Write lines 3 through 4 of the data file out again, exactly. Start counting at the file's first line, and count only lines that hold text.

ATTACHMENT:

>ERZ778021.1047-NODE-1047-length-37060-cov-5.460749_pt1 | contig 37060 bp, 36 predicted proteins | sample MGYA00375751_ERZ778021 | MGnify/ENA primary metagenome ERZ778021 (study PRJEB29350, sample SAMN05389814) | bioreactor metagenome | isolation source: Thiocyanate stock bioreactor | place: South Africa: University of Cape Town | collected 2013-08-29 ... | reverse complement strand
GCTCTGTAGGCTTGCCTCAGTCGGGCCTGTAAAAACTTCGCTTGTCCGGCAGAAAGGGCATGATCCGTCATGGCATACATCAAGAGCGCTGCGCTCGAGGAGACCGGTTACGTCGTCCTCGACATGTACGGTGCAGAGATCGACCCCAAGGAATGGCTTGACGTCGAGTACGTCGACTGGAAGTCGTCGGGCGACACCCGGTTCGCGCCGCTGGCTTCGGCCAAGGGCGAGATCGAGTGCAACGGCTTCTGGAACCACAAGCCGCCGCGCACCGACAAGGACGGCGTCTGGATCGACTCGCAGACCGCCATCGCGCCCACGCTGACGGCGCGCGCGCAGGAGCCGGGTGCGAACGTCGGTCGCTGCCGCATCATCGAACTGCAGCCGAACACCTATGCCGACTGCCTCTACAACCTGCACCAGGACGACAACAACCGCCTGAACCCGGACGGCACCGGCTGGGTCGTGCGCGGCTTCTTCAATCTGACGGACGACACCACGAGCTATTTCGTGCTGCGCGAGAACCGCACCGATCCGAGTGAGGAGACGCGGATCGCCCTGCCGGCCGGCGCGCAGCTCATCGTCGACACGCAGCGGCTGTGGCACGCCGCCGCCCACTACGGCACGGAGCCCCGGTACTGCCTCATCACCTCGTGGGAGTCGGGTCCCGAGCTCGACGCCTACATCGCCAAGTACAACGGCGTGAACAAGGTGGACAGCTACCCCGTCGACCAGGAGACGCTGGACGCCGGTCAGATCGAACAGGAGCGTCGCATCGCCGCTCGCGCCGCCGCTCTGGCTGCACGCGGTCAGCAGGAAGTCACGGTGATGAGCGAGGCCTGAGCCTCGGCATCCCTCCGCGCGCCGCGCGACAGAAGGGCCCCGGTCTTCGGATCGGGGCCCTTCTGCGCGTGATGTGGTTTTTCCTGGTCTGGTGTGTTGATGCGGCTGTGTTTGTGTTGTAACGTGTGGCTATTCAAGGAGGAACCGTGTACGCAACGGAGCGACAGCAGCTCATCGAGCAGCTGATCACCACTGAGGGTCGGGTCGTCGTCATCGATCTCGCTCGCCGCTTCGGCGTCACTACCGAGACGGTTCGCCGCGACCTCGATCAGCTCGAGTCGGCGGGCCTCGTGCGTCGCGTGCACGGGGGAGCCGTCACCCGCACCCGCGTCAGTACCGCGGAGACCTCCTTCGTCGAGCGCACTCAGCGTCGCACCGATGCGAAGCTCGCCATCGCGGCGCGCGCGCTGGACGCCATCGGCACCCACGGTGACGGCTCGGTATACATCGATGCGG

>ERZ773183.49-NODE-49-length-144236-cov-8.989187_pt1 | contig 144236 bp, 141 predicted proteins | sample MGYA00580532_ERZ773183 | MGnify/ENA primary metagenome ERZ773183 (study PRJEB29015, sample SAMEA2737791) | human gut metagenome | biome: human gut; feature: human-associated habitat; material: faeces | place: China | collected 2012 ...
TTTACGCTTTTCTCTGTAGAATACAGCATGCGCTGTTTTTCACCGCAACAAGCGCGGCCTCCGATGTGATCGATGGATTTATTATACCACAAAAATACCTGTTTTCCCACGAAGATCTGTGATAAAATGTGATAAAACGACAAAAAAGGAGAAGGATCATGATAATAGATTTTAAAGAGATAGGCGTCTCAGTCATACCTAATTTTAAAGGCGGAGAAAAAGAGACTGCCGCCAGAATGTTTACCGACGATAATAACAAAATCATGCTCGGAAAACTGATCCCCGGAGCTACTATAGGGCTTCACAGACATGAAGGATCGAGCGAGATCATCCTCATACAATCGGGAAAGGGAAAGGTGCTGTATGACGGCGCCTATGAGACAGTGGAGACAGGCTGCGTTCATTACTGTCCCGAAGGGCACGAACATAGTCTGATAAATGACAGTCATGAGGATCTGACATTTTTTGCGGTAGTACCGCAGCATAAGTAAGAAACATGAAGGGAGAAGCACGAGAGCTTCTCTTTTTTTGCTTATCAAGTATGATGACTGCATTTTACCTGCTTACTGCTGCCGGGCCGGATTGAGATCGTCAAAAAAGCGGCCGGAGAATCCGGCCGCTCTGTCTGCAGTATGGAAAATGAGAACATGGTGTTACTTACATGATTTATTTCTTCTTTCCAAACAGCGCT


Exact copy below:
>ERZ773183.49-NODE-49-length-144236-cov-8.989187_pt1 | contig 144236 bp, 141 predicted proteins | sample MGYA00580532_ERZ773183 | MGnify/ENA primary metagenome ERZ773183 (study PRJEB29015, sample SAMEA2737791) | human gut metagenome | biome: human gut; feature: human-associated habitat; material: faeces | place: China | collected 2012 ...
TTTACGCTTTTCTCTGTAGAATACAGCATGCGCTGTTTTTCACCGCAACAAGCGCGGCCTCCGATGTGATCGATGGATTTATTATACCACAAAAATACCTGTTTTCCCACGAAGATCTGTGATAAAATGTGATAAAACGACAAAAAAGGAGAAGGATCATGATAATAGATTTTAAAGAGATAGGCGTCTCAGTCATACCTAATTTTAAAGGCGGAGAAAAAGAGACTGCCGCCAGAATGTTTACCGACGATAATAACAAAATCATGCTCGGAAAACTGATCCCCGGAGCTACTATAGGGCTTCACAGACATGAAGGATCGAGCGAGATCATCCTCATACAATCGGGAAAGGGAAAGGTGCTGTATGACGGCGCCTATGAGACAGTGGAGACAGGCTGCGTTCATTACTGTCCCGAAGGGCACGAACATAGTCTGATAAATGACAGTCATGAGGATCTGACATTTTTTGCGGTAGTACCGCAGCATAAGTAAGAAACATGAAGGGAGAAGCACGAGAGCTTCTCTTTTTTTGCTTATCAAGTATGATGACTGCATTTTACCTGCTTACTGCTGCCGGGCCGGATTGAGATCGTCAAAAAAGCGGCCGGAGAATCCGGCCGCTCTGTCTGCAGTATGGAAAATGAGAACATGGTGTTACTTACATGATTTATTTCTTCTTTCCAAACAGCGCT